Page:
Canada's First Amateur Feature-Length Film: A Race for Ties
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The Lady Lumberjack: An Annotated Collection of Dorothea Mitchell's Writings
The following is a transcript of an interview conducted in 1963 by Harold Harcourt with Dorothea Mitchell describing her experience making A Race for Ties.
A RACE FOR TIES
by Dorothea Mitchell
It all started when one man conceived the idea of attempting something that no one else (in his community, at any rate,) had thought of doing. Fred Cooper, a business friend of mine, purchased a 16mm amateur movie-camera – something of a novelty 35 years ago! – to accompany him and his wife on a trip to England. After their return, they naturally threw a big party and showed the results to friends and employees. From this came requests to give a public showing in aid of charity.
However, feeling that his pictures were too personal, Cooper asked me, a bit of a camera fiend myself, (but of the still variety) if we could not make a picture. It transpired that many published movie scripts intended for amateur production were altogether too brief for fund-raising purposes. Then he proposed that I write a story. This was in mid-February 1929.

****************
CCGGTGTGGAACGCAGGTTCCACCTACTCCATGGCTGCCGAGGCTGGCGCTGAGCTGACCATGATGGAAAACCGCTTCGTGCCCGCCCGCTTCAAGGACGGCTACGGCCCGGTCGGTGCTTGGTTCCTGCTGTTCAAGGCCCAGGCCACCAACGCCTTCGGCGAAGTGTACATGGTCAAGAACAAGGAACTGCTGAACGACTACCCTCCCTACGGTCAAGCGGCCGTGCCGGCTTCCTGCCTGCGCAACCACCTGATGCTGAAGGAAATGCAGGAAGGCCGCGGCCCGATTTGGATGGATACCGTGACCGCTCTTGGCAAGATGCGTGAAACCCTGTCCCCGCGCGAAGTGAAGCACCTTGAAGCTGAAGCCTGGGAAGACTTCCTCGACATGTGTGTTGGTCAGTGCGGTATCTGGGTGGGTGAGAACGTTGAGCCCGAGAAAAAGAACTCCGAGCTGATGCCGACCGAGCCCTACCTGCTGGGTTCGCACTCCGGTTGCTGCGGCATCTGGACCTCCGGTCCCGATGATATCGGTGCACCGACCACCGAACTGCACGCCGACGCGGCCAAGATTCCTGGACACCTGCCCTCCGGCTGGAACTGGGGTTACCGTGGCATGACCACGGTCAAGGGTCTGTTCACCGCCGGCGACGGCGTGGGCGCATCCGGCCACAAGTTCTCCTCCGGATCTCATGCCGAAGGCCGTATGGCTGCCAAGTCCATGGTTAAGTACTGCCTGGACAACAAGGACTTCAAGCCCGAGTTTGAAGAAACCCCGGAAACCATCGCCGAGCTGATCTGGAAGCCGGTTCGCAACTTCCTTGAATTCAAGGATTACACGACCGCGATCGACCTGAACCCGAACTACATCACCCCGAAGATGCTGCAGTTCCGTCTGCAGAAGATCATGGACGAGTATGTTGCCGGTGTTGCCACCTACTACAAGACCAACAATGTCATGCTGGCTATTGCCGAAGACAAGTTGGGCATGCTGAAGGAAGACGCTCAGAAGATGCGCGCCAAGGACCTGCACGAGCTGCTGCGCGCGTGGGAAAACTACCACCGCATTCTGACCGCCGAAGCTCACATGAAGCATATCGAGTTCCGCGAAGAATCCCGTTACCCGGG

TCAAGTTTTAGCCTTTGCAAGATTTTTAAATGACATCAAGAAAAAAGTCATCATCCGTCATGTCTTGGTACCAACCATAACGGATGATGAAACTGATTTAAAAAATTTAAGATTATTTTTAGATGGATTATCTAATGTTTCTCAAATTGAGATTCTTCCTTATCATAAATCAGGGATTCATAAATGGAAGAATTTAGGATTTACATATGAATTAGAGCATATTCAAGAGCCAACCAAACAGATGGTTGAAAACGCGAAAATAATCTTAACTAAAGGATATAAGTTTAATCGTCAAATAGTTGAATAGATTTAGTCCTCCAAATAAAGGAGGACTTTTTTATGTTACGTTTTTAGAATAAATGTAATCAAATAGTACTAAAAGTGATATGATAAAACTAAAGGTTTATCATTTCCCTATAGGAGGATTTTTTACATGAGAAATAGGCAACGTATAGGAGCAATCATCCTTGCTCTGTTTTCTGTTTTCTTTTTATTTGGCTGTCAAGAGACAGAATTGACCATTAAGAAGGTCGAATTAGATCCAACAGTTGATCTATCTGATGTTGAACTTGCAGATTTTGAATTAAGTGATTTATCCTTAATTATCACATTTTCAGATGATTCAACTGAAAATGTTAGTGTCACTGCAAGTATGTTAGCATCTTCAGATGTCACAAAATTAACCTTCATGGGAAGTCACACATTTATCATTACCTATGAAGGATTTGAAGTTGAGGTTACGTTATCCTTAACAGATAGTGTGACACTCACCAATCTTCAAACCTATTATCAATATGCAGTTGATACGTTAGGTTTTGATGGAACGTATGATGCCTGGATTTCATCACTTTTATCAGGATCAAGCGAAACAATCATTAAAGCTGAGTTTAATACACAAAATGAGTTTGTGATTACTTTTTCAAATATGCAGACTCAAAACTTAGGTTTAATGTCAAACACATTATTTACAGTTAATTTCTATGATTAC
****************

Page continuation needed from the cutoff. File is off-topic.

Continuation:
Well, I’d never studied scenario writing, tho’ I had read several articles on the subject in Movie magazines. I said I’d try. "the rough draft was ready in a week’s time. It was of the comedy-drama type, the plot based on an experience of my own when in the timber business some years previously – in the Lakehead District. The man we selected to direct, Harold Harcourt, had at one time lived in Hollywood, where he was technical advisor on Army matters, so he had at least watched directors at work.
We three - cameraman, director and I – formed the Amateur Cinema Society of Thunder Bay, calling a meeting for the 1st of March, to which prospective performers were invited, and of course enrolled as members, each paying a fee of $1 per month, to help with initial expenses. Because I had written the story, and knew the theatrical talent available, I had been permitted to select the cast. All were experienced with the exception of the crooked timber-dealer, Cheetum, (with apologies to Dickens), chosen for the occasion; and "Laddie." This dog was truly a find; one might almost call him a "natural" He had never seen any of us previously, yet behaved as though he belonged to any member of the cast to whom he was assigned. There were, of course a couple of instances where strategy was essential. Leaving the office building, with message tied to his collar, his boss says "Home!" For this realistic dash up the street, Laddie’s real owner (a lad of 17) whistled him from an un-seen doorway at a distance. The same tactics sparked his racing out on the country road.